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How a strong life purpose improves health

Today we want to explore a 2019 scientific paper on the connection between life purpose and health, titled: PURPOSE IN LIFE AND CONFLICT-RELATED NEURAL RESPONSES DURING HEALTH DECISION-MAKING.

First, the authors summarize the literature indicating that a strong sense of purpose in life, or a set of goals based on one’s core values, is associated with reduced risk of stroke, cardiovascular events, cognitive impairment, enhanced glucose metabolism and reduced mortality risk. Interestingly, a sense of purpose reduces the wear and tear on the body caused by stress, what’s called allostatic load. Research also shows that people with value-based goals and purpose engage more in healthy behaviors, including more exercise, and taking their medications as prescribed. Their health matters because it serves their pursuit of valued goals.

Why does a strong life purpose improve health? The processes underlying the link between health and purpose is unclear. The authors designed a study that sought to understand: Why are sedentary and overweight people with a stronger sense of purpose more receptive to health messages that explain the health benefits of physical activity?

Impact of decisional conflicts Often people who are living an unhealthy lifestyle, and are at high risk for adverse health events, are defensive or resistant to change because they deal with conflicting motivations – the desire for self-improvement and the desire to maintain self-worth by denying the value of the healthy behavior. They may seem indifferent to the healthy behavior in order to sustain a positive self-review, and don’t reveal their inner conflict. These inner conflicts can arise when people are unclear about their core values and goals, which bring clearer direction to one’s choices, reducing decisional conflict.

Brain activity in decisional conflicts In this study of 220 sedentary and overweight adults, the researchers tested whether those with a stronger life purpose were more likely to endorse positive health messages on physical activity. The participants listened to 30 messages (focused on risks, reasons, and strategies) and rated the degree that they agreed with the messages and were confident that they could do what the message recommended. While participants listened to the messages, the researchers used brain scans of multiple regions involved in neural processing of internal conflicts to learn whether the strong life purpose correlated with a lower level of activity in the brain regions involved in decisional conflict, a better test than self-reports of decisional conflict.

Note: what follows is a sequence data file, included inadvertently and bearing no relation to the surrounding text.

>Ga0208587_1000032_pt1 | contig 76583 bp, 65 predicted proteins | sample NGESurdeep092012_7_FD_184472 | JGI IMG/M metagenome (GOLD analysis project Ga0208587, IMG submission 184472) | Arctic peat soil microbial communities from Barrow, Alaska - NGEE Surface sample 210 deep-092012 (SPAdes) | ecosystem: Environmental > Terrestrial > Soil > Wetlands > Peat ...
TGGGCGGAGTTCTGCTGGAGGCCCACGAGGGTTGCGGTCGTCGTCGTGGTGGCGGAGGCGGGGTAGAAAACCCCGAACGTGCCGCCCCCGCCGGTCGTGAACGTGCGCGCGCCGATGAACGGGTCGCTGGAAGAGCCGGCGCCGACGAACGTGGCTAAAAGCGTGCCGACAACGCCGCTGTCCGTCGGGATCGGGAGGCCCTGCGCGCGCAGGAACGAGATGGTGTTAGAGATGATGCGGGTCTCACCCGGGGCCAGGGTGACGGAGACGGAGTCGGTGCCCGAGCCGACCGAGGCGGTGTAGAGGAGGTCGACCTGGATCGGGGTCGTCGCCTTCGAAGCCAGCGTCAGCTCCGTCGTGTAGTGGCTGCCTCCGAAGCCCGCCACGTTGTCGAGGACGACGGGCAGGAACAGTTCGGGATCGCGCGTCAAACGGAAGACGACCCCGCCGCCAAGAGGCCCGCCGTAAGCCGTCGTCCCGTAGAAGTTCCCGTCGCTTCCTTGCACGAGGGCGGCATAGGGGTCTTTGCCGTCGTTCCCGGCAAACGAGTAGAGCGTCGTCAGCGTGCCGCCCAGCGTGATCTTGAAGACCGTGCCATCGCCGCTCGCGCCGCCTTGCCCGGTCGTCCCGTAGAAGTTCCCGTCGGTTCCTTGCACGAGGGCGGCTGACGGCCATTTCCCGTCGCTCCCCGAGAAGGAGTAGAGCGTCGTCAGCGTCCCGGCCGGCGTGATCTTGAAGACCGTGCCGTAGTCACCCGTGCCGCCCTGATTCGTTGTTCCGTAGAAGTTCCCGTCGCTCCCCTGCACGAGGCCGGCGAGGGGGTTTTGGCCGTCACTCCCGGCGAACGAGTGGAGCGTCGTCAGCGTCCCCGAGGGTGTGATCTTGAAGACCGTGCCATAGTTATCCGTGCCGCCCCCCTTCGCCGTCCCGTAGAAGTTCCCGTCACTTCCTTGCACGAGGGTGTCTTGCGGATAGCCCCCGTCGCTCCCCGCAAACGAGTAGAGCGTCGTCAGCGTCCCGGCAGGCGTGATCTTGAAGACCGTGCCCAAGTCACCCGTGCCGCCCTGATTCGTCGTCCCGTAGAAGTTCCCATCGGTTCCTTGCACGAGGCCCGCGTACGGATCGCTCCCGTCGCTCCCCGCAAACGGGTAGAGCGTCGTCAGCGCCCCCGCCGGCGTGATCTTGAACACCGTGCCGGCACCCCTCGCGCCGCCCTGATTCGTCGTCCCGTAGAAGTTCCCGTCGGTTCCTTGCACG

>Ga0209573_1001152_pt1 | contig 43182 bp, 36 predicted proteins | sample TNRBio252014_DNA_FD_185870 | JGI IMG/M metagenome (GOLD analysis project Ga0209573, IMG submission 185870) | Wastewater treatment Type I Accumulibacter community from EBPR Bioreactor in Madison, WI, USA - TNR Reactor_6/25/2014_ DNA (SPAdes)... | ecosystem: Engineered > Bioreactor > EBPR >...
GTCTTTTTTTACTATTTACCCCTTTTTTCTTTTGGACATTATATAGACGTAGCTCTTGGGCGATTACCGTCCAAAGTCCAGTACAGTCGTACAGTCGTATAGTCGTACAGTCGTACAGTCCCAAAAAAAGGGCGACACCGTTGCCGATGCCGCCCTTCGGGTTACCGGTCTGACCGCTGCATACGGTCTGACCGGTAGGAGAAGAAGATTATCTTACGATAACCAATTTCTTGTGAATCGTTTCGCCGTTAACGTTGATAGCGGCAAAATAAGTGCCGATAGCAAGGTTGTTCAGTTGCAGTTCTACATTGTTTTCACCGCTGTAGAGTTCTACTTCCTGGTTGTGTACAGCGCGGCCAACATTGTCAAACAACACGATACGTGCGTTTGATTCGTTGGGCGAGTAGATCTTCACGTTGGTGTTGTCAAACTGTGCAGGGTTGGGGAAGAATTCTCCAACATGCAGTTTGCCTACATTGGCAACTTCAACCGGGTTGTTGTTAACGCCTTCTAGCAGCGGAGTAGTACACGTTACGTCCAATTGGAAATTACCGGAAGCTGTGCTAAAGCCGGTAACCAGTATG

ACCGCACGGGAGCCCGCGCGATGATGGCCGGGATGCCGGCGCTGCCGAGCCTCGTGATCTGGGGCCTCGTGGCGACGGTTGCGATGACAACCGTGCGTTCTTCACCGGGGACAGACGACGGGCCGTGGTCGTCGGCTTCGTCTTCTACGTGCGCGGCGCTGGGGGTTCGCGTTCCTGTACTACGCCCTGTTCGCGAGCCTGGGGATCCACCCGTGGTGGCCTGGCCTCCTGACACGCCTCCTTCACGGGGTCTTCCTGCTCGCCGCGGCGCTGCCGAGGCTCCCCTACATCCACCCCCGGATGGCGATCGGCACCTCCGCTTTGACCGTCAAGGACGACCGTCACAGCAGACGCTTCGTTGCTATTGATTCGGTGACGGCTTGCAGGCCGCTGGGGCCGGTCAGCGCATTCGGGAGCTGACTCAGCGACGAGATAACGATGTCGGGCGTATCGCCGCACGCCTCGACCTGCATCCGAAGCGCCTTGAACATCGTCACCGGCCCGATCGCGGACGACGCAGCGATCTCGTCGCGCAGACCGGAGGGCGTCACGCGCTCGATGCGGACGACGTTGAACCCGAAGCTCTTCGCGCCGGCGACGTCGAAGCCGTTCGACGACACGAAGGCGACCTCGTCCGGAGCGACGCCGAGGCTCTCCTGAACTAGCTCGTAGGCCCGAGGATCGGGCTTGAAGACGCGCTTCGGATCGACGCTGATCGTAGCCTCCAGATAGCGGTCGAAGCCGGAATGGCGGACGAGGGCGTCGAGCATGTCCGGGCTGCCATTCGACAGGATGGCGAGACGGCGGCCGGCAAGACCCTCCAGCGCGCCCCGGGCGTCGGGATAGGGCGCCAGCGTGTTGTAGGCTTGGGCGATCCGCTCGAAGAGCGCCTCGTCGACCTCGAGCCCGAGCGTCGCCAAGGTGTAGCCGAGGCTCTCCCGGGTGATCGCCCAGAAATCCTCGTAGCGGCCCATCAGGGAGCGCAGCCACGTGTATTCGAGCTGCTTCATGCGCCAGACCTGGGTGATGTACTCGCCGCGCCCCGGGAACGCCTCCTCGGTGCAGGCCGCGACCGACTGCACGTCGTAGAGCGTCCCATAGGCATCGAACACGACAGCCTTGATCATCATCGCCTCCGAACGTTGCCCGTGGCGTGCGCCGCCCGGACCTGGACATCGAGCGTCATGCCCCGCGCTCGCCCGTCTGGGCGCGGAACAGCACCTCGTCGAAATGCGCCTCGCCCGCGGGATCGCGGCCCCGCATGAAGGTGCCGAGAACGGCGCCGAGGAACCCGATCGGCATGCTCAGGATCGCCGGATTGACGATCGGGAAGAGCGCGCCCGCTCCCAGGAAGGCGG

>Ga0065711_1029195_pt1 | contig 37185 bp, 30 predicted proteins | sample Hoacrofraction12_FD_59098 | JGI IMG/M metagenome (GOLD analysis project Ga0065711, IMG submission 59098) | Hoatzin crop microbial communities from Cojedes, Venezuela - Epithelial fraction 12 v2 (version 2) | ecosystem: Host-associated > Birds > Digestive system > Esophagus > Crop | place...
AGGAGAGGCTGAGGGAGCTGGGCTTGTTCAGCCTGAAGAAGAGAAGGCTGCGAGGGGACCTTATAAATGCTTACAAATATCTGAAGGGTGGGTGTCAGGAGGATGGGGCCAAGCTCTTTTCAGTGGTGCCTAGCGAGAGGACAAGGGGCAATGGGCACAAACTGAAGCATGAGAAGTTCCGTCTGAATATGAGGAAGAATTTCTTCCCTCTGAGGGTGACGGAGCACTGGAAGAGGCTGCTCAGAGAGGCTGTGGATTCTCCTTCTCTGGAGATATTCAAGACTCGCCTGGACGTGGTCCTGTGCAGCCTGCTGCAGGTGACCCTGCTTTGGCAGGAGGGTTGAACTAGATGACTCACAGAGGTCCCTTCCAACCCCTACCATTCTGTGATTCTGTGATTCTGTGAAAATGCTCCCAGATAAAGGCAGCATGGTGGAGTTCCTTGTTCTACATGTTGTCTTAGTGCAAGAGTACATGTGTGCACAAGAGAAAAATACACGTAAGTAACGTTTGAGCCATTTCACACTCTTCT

Study results The study showed that people with greater purpose showed less activity in the brain regions involved in conflict processing during health decision-making, which in turn predicted greater endorsement of self-relevant health advice. The effect of purpose in life was stronger when participants were exposed to “how” messages than “why” messages. The broader “why” provided by life purpose may provide motivation and openness to “how” messages. Greater purpose may reduce internal conflicts or negative self-protective responses to health messages.

What’s in it for coaches? The good news is that coaches apply science-based processes which helps clients connect with their values and develop visions and goals which are meaningful and purposeful, as taught in the Wellcoaches model. Now we know more about why the Wellcoaches tools helps people who are ambivalent about change.

The field of neuroscience has delivered an underpinning to Nietzsche’s assertion:

S/he who has a why to live can bear almost any how.”

How cool is that!

Coach Meg


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